BC’s child vaccination program for kids aged 5 to 11 launches on Monday.
Parents of children who registered will begin receiving their invitations to book appointments, in the order, they were received on the provincial vaccine website.
The announcement is being met with applause from BC Teachers Federation President Teri Mooring.
She told Vista Radio getting this age group vaccinated is key with more infections among school-aged children being reported.
“We are also seeing more outbreaks and school closures this year when we did last year. There is certainly a critical need for everyone to be vaccinated and I think that fast-tracking it is great and November 29th can’t come soon enough.”
“It seems to me that the province is doing a good job in making this as accessible as possible. You can make one appointment for all your children and then you, yourself can get vaccinated and I think that is a really good move.”
According to Dr. Bonnie Henry, there were 457 cases of the virus between Nov. 16-22 in kids aged 5-11
In addition, there were 153 kids aged 12-17 who became infected as well as 111 in the 0-4 age category.
Well over 90-thousand of the 360-thousand eligible children have been registered so far by their parents.
However, when invitations go out to families, verbal consent will be required from parents before vaccines will be administered to kids.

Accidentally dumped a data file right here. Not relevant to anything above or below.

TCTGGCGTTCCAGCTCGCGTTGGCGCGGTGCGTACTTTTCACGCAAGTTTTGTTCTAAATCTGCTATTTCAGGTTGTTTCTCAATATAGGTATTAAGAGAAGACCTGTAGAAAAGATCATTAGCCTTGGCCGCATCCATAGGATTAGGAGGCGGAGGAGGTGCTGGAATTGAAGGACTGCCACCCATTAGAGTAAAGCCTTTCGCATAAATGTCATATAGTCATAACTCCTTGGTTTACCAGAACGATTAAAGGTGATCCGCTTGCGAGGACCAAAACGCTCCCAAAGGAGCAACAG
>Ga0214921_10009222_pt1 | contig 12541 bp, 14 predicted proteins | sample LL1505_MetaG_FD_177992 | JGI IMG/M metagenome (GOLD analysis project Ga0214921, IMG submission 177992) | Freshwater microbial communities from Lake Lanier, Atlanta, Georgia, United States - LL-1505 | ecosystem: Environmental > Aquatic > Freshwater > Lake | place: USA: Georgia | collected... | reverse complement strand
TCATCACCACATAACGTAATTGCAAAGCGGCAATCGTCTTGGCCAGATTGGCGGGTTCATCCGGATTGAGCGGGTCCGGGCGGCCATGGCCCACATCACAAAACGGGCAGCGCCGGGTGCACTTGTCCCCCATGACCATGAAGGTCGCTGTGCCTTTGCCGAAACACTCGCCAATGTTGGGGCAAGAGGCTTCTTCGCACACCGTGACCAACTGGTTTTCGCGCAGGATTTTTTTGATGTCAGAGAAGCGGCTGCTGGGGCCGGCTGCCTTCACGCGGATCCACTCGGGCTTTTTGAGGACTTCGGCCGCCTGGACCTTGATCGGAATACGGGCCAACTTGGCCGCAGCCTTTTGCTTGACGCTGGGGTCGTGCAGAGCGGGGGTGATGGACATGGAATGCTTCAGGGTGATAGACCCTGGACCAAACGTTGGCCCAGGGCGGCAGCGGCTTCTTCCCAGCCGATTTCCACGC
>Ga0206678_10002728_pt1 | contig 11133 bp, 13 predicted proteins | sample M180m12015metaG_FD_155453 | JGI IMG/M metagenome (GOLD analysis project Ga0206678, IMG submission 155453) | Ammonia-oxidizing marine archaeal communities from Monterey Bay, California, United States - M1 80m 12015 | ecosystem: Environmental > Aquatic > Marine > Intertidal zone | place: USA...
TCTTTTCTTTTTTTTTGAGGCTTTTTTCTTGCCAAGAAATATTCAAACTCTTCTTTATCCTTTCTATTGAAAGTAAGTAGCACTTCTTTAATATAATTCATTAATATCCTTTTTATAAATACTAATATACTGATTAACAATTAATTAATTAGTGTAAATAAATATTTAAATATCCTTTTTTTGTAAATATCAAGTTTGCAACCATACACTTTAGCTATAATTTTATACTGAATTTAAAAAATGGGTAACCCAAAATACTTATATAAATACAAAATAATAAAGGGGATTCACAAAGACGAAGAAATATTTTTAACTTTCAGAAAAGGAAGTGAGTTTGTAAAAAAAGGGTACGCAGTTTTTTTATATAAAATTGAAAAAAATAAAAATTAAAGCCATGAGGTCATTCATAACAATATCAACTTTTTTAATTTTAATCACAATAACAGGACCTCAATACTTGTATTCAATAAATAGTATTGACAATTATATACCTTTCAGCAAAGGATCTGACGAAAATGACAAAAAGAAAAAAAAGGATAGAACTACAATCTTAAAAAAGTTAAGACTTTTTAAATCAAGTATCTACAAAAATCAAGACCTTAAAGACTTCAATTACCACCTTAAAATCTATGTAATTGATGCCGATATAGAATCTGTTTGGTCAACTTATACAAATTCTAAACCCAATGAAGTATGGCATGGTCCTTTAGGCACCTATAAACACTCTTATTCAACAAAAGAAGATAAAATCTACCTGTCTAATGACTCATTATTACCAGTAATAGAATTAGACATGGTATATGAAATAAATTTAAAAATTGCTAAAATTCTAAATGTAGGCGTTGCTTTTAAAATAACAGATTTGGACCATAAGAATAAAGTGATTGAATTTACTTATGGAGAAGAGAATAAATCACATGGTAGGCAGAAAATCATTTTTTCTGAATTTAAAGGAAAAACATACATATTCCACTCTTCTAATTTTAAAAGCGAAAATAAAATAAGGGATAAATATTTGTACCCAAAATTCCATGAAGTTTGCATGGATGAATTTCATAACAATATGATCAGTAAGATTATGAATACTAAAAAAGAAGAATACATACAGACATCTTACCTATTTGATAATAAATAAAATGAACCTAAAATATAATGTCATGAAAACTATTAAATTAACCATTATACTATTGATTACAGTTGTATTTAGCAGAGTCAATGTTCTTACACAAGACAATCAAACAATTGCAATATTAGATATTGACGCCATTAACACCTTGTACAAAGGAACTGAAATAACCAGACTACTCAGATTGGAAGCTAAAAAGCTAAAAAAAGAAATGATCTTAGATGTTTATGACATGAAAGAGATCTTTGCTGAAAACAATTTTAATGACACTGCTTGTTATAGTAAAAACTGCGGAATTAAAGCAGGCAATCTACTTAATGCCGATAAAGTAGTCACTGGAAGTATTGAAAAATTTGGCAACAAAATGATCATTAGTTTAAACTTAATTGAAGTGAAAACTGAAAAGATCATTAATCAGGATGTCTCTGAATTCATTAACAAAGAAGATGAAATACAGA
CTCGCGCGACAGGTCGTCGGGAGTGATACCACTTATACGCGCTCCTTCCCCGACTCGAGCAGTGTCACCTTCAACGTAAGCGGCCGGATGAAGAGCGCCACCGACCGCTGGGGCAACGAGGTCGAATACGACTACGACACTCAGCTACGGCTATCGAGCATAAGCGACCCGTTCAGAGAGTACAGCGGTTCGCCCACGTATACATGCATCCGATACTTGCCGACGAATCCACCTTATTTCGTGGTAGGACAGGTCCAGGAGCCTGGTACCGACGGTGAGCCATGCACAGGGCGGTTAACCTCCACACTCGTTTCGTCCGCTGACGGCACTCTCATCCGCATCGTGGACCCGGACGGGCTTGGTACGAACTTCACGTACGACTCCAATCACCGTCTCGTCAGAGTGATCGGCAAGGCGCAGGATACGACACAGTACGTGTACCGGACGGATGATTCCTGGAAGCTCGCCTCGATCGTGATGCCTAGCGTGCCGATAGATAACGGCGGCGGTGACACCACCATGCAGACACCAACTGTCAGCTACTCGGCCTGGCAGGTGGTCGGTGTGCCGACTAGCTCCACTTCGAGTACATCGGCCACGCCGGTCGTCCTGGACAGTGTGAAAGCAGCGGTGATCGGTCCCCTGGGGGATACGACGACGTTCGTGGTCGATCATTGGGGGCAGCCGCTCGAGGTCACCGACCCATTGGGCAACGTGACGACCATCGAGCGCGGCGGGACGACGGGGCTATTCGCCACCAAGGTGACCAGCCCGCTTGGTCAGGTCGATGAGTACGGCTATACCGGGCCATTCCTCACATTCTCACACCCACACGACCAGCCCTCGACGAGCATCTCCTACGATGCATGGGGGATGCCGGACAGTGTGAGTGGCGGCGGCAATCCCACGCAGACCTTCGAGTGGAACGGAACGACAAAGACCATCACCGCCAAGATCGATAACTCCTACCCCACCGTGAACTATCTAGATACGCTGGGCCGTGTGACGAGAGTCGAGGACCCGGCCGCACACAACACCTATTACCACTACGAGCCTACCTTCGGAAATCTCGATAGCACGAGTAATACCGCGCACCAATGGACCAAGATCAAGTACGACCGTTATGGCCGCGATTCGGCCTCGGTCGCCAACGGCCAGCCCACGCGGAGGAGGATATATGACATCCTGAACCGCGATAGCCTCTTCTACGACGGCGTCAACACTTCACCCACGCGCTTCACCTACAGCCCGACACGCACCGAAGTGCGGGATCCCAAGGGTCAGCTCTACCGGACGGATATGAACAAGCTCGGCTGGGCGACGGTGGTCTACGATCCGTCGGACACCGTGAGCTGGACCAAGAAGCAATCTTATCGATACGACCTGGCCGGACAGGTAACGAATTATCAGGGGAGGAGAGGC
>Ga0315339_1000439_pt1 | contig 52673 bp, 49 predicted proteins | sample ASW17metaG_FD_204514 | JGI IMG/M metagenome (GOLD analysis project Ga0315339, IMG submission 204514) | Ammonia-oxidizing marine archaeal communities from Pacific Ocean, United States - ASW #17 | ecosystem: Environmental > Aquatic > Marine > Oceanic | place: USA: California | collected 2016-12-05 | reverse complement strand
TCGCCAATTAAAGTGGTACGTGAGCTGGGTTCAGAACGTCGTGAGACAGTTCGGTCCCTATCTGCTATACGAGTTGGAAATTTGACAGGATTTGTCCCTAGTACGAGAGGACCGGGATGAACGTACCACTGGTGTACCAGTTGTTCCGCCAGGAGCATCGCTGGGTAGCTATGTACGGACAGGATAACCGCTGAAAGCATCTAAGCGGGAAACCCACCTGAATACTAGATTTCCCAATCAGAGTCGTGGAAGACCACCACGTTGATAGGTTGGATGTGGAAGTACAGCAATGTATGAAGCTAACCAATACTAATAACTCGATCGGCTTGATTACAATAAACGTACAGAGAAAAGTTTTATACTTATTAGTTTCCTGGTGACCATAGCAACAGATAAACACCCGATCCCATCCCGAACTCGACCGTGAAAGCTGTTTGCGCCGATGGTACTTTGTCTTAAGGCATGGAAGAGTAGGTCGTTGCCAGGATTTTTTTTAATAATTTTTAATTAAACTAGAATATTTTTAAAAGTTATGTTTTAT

Mooring adds when it does become a child’s turn to receive the first dose, making the treatment readily available would be a big help.
“So, whether that’s in schools, in clinics, there need to be multiple ways in which, students and families are able to access those vaccines.”
Another key is to get vaccination rates up in school-aged children in pockets of Northern Health such as Peace River North, South, and the Nechako areas.
“Those are the areas we really need to focus on and make sure there is enough education provided to families around the safety of vaccines and the importance of getting vaccinated and that is an important component to this,” said Mooring.
Remote First Nations communities will see health officials offering children’s vaccines around the same time booster shots will be offered for adults 18 and older.